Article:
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dear, and so precious to me, that the sweet sensations I had from communion with Him lifted me above my pain, and I felt astonished, and wondered how it was I could be so regardless, as it were, of all I was enduring." To Mr. Tatham shortly after he said, "I do feel it such a mercy that the Lord made me feel distressed on account of my sins when I was better able to bear it than now. The Lord is very good-bless His precious name." He spoke very debasingly of himself, and loved to exalt the Lord Jesus Christ, and the riches of His grace.

On the Tuesday before he died, he said to a friend, "O Richard, I do suffer-my sufferings are very acute;" and his countenance betokened the bodily agony he was in: but he then began to speak of the Lord's goodness, when his face immediately brightened up, and he said, "This morning between four and five I awoke up and, there appeared such a ray and glow of light, and such a glory to surround me; and I felt such a heart of love to bless, praise, and adore the dear Lord, and I did feel so glad." He would have proceeded, but nature was exhausted. The friend read to him part of 1 John iii., particularly refering to the first, "Behold what manner of love," &c. He looked very happy and nodded assent to some remarks made upon it.

During the night before he died, it was evident he was favoured with much communion with the Lord; and several times he was heard to exclaim, "Dear Lord!" "Dear Jesus!" "My precious Jesus! my precious Jesus!" A little before six o'clock in the morning, March 10th, 1866, his spirit fled to be" for ever with the Lord," leaving his parents and many Christian friends to admire the riches of Divine mercy, and in due time to follow him,

when the summons arrives. plucked out of the fire ?"

"Is not this a brand

Dear child who reads the above, may you in early life be brought to Him who says, " Suffer the little children to come unto me, and forbid them not.

Yes, suffer the children to come,

Is Jesus' unchangeable word;
He'll give to the outcasts a home,

The burden'd release from their load.
Dear children, and have you yet come
All burden'd with sin to the throne,
And sought for a shelter and home
In Jesus the Saviour alone?

He suffers you freely to come,-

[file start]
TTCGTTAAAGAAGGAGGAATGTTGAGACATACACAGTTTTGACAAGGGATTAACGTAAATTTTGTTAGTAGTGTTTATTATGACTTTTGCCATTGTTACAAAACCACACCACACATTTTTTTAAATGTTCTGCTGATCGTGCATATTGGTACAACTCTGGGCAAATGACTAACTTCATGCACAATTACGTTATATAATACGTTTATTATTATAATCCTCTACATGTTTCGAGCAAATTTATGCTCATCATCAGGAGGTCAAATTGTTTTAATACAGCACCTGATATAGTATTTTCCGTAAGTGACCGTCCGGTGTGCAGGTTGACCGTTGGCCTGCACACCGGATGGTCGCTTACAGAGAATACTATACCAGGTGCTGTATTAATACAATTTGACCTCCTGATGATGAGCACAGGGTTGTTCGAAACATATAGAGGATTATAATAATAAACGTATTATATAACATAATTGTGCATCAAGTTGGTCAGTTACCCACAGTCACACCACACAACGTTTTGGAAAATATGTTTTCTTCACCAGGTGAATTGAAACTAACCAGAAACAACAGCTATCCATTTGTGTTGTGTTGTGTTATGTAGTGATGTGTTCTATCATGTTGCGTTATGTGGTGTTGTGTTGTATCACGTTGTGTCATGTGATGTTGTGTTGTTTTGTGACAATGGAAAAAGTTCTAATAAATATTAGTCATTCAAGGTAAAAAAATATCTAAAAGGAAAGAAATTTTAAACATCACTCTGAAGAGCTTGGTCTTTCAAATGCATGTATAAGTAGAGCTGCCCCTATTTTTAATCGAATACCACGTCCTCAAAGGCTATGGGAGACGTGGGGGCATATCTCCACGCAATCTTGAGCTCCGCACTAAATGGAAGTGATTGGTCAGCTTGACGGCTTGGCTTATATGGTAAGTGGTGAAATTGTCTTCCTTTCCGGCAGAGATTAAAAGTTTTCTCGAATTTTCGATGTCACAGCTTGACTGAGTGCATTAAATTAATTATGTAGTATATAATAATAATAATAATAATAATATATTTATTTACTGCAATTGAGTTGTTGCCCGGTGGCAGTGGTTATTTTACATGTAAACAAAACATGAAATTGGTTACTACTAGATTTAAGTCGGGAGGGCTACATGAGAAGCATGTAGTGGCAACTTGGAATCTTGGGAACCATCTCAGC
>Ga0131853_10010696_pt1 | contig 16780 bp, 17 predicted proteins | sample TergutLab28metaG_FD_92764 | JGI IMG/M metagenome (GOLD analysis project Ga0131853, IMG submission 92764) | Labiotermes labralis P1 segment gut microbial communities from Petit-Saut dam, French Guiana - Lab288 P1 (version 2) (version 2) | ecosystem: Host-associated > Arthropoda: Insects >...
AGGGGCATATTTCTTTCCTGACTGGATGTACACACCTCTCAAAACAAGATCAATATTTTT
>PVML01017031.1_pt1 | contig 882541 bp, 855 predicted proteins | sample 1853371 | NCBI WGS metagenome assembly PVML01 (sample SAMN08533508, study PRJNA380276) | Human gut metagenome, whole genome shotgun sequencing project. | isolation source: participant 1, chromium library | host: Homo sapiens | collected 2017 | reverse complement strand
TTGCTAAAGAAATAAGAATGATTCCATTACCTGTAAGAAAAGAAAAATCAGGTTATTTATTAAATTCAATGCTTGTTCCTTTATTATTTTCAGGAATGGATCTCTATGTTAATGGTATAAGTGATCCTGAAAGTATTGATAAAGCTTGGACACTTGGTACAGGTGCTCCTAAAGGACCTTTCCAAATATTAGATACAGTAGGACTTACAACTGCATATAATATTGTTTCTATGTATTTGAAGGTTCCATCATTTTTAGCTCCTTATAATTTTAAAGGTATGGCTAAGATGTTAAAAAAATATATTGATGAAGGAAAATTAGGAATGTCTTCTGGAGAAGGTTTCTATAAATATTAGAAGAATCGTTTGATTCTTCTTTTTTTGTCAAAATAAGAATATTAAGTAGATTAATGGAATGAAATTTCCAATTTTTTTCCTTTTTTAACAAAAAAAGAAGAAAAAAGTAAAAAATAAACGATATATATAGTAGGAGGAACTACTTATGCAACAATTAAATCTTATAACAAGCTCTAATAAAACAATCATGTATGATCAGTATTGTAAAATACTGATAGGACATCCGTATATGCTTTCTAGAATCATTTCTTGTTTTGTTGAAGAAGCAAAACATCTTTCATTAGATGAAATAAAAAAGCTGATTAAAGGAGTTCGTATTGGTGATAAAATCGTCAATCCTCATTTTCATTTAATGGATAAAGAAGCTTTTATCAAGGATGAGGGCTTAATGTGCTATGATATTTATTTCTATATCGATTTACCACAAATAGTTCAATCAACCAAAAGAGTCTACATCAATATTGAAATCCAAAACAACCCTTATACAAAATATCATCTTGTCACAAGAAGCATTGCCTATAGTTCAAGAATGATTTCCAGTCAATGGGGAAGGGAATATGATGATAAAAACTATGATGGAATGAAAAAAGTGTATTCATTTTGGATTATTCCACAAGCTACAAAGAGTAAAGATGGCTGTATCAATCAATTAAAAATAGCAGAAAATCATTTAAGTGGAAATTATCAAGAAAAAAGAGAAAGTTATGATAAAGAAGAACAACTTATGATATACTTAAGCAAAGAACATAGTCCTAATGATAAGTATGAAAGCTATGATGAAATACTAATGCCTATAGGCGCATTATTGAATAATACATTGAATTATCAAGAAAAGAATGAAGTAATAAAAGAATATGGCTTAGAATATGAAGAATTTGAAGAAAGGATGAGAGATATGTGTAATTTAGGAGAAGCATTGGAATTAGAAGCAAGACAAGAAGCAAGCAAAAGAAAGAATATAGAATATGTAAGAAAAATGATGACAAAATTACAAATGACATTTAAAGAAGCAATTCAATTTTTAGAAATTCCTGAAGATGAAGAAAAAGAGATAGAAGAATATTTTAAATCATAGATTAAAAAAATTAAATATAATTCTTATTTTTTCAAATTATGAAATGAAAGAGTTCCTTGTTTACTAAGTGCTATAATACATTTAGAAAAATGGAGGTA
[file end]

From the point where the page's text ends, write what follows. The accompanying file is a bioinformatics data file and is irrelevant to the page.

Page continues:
Of such is His kingdom composed;
He says He will cast away none
Who seek Him, however opposed.
Oh, you who've no longing to come
Ánd taste of His heavenly peace,
Remember that hell's the dark home

Of all who shall die without grace!
Oh, here you to Jesus must come,
Or after sink deep into hell.
Which, reader, oh, which is your home,
Jesus' bright palace, or Satan's dark cell?

If here to the Saviour you come,

'Twill prove you are chosen of God,
That glory's reserved for your home

The moment you've cross'd the dark flood.
You yet are where Jesus exclaims,
"Oh, suffer the children to come,
And bathe in the stream from my veins,
And find in my merits a home."

Oh, happy, thrice happy are they

Who've ceased, through mercy, to roam,
And Jesus' free Gospel obey,

Who suffers the children to come.-ED.



THERE were two idle little boys

Who ne'er could do their themes and lessons,
And e'en in school would make a noise,
Despite their kind schoolmaster's presence.

Of mornings, when the sun shone bright
On mountain-top and tip of daisy,
These idle twins would shun the light,
And think it pleasant to be lazy.

And once when they for school were late,
They feared disgrace and punishment,
And crept beyond the schoolyard gate,
And through the sunny meadows went.

"Ho, ho!" they cried, "the sun shines bright," And "Hey!" they laugh'd, "'tis merry weather;" They wandered far in their delight,

And laughed, and ran, and sang together.

But as they reached a narrow plank
That bridged a dyke both full and deep,
One slipped, alas! a-down the bank,
For it was slippery and steep.

The other, as he reached to save,
His footing lost, and he fell o'er ;—
Both sank into the silent wave,

And rose, and sank-to rise no more!

Truants! this story's meant for


Know ye the moral of my rhyme ?

This story is, alas! too true,
And might be yours another time.
-From the "Quiver."

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REV. xxii. 15.

"TWAS a fine summer's eve and all nature was gay, The birds sweetly sang on the trees;

The lark soared on high in the bright azure sky,
And perfumes sweetly scented the breeze.

Two maidens walked forth in the cool of the day;
All their work and their lessons were done;
As they leisurely walked, they lovingly talked,
And gazed on the bright setting sun.

Said Carry to Susan, "I want you to hear
A story which I have been writing;


'Tis a fiction you know, and now as we go,
I will read it,-'tis my own inditing.
Young Susan was silent, and listened awhile,
As her friend read a wonderful story;
'Twas a story quite wild, composed for a child,
She seemed in her subject to glory.

And when it was ended, with confident glee,
To her gentle companion said,

"Now I've come to the end, pray tell me, my friend,
What you
think of the story I've read ?"

Young Susan looked grave as she solemnly said, Your story is pretty and new,


It is cleverly penned; but, ah, my dear friend,
Not a word of its wonders is true.

"Did you ever reflect that the Bible has said
Of the heavenly city on high,

He ne'er can appear with the happy ones there, Who loveth or maketh a lie?"

Poor Carry was silent. The word came with


But still her loved idel was dear.

She turn'd sadly away, but from that very day
No more of such works did appear.

Her writings were now safely laid in her desk;
No more could she read or admire.

Some years passed away, but at length came the day

When she cast the whole heap on the fire.

Poor Susan! her spirit has passèd from earth,
And I trust is safe landed above

In those mansions of light, with her Saviour so bright,

Those regions where all live in love.

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